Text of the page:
I’m annoyed— mostly because I was ready to go back but also because I don’t know if this lack of communication will mean I lose income. With it being the holiday week, I probably won’t get rapid cooperation from the medical folks. And part of that is because there are people sicker and needier than I am.
After everything I’ve been through this year, I won’t complain.
It gave me time to do some grocery shopping and cook for the other teenager.
Today has been a peaceful and special Christmas Eve. Unwrapping presents with Mimi before breakfast. Breakfast via the Dunkin Donuts drive through.
But the best part of the morning was when all the kittens vacated my room. Mama Periwinkle (Wink) let me see her baby chick! I see there is only one egg left— and I’m still not sure if there is a younger chick in there under the older one.
Periwinkle and Peek-a-Boo (Boo-Boo) were bonded females, and even now Boo-Boo seems to protect her “sister” and guard her nest. Yo-yo is a devoted father, but the three birds seem to be raising the family together.
Around lunch time, we video-called the teenager’s grandparents and both teenagers opened their gifts. Teenager #2 cried when upon discovering that my mother in law bought a custom made ornament personalized with name, the year, a musical staff and a drum. The fact that practical strangers were able to discern that many little personal details became a little overwhelming.
But the biggest moment of my Christmas Eve was finally escaping the clutches of Covid enough to deliver Fenrir of the Norse Pride aka Fern aka Fern-Edie now to be Edie to her FURRever home through Feline Urban Rescue and Rehab. The fact that one of my favorite people adopted her certainly made it even better.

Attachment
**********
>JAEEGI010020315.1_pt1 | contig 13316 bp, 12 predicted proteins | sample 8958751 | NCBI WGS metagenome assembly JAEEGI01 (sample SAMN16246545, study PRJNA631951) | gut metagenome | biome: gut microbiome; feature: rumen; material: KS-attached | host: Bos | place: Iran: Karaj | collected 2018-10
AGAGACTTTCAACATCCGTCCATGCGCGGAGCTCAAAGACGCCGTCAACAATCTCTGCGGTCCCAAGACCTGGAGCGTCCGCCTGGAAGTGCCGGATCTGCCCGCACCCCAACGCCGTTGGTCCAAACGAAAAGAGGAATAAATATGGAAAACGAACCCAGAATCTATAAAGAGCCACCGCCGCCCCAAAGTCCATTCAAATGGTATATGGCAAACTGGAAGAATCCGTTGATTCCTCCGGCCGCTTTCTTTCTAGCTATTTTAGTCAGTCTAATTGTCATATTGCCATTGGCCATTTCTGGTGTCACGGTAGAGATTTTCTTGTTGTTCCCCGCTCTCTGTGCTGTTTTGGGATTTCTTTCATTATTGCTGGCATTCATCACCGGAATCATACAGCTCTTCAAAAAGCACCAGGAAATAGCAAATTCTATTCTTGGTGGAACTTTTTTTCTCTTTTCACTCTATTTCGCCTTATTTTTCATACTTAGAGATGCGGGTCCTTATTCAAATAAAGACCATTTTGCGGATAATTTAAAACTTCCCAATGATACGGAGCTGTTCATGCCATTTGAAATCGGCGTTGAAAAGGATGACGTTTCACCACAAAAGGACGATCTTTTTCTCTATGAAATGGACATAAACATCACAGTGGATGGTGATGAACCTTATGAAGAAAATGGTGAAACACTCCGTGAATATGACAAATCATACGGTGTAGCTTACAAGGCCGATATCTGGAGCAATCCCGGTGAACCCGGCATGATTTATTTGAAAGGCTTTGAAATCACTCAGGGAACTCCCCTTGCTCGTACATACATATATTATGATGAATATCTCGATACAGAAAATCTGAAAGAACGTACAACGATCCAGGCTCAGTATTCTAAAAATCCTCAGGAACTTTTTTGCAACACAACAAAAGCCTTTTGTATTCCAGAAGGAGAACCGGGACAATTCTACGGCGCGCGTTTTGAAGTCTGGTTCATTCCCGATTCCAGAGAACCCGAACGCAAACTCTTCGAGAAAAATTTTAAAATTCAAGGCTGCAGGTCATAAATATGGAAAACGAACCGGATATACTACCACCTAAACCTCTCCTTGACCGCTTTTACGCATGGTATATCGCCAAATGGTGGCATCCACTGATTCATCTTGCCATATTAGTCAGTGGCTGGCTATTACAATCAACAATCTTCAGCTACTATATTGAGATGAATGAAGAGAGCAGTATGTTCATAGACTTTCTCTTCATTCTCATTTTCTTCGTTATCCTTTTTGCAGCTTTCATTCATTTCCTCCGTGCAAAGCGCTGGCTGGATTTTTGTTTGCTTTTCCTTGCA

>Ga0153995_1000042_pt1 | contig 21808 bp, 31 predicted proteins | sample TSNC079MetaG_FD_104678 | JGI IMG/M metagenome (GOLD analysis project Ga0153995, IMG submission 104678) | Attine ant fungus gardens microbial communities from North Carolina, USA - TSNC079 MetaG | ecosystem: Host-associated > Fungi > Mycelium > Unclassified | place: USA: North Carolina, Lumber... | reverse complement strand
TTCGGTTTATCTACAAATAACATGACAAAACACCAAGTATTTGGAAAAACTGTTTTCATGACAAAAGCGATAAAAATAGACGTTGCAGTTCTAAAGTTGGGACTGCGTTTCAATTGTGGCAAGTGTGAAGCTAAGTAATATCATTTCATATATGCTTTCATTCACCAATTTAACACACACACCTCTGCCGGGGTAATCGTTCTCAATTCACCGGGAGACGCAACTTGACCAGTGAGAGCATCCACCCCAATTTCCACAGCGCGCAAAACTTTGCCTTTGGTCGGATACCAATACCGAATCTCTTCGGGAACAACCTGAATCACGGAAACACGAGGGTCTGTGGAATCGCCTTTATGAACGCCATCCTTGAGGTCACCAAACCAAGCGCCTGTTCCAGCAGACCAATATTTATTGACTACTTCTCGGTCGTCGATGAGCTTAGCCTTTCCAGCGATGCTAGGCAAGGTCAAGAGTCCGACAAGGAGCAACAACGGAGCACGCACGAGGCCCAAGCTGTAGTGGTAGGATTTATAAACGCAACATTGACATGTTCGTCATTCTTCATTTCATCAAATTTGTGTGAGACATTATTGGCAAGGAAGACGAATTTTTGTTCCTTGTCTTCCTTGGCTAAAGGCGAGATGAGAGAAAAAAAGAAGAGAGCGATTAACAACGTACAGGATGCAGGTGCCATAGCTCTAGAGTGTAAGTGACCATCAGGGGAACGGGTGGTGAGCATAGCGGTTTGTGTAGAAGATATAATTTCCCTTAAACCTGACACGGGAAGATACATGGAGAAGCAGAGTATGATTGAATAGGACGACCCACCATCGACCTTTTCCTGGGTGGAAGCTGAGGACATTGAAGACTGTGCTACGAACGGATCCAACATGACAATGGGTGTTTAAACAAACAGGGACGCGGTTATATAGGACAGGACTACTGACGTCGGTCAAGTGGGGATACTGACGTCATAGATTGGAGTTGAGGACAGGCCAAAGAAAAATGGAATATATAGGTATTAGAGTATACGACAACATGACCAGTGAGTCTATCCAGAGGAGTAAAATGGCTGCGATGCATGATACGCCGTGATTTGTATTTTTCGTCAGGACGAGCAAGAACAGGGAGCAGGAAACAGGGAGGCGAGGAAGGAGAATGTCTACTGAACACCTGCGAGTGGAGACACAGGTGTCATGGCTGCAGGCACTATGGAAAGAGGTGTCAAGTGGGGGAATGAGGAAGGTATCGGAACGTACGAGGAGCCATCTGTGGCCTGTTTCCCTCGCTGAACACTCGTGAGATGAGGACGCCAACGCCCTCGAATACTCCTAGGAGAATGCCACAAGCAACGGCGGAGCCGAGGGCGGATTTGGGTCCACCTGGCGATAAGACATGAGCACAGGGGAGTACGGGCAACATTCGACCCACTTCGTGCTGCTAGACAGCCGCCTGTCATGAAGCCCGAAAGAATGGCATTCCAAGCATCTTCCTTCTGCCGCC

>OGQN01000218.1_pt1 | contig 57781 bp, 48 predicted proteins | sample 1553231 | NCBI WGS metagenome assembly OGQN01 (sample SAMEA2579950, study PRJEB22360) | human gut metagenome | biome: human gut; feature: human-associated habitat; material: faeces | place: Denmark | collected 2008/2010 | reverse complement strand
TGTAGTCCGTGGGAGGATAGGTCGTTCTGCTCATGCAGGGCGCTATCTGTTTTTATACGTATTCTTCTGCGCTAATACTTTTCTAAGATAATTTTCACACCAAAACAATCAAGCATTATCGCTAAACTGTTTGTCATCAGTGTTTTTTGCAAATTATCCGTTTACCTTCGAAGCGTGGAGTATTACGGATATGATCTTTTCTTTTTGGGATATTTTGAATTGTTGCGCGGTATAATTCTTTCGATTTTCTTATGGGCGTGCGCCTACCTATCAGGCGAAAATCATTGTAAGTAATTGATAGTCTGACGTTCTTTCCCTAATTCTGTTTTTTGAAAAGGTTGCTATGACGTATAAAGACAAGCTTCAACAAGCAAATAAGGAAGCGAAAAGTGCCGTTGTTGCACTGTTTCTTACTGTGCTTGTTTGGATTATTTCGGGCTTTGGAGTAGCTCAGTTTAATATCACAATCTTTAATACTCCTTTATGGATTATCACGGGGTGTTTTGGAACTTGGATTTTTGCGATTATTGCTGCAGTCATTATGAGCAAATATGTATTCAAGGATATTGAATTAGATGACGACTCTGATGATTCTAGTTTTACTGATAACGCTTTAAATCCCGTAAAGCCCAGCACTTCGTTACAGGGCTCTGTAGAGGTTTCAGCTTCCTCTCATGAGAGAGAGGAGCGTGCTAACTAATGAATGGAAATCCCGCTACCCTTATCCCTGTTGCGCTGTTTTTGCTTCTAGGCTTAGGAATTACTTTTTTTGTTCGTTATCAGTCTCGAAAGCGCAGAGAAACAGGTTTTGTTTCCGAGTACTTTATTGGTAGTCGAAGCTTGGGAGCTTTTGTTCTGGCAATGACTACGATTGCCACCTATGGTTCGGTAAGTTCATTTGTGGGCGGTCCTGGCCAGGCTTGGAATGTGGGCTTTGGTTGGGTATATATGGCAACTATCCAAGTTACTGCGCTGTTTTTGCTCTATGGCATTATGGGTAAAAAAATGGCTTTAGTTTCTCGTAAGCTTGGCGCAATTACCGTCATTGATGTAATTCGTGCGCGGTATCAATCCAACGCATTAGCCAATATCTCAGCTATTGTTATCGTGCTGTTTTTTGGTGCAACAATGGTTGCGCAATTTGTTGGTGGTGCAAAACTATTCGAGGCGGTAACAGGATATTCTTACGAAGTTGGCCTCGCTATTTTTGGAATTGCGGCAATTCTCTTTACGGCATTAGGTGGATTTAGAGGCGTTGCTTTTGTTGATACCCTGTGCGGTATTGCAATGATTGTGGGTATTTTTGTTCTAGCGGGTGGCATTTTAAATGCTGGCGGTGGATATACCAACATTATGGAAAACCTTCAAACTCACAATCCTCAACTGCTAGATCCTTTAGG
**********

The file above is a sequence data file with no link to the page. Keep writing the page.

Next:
Because she went home with a friend, I made a little care package to introduce the two of them.
And I also gave Nala a Christmas gift. After a nap on my shoulder. The gift—A new bell to replace the one she brought with her from Bird Mania. She broke the clapper out of her old one. She’s already unwrapped it, played with it, and rung it for me.
Greetings from day 9 or 10 of my Covid life. We had a pretty sizable snowstorm yesterday that reminded me of my childhood.
If you look carefully in that first picture you’ll see a cute little Nissan 4-door. It had North Carolina plates and like a real Southern Belle the owner tried to drive over all the snow.
My teens are now out back shoveling the garage and I’ve exhausted myself loading the dishwasher. My main Covid symptom today is extreme dizziness. I’m sick of every beverage I’ve been drinking — 1-2 liters of seltzer a day, 32 to 64 ounces of herbal tea and 1-2 cups of coffee.
And while my appetite is fine, I have at least one bowl of soup a day so I can get even more liquid.
Yesterday the teenager asked her dad to bring me a good old-fashioned NY style pizza which I ate for lunch, dinner, midnight snack and breakfast.
The teenager also asked me to record different cats’ reactions to the snow.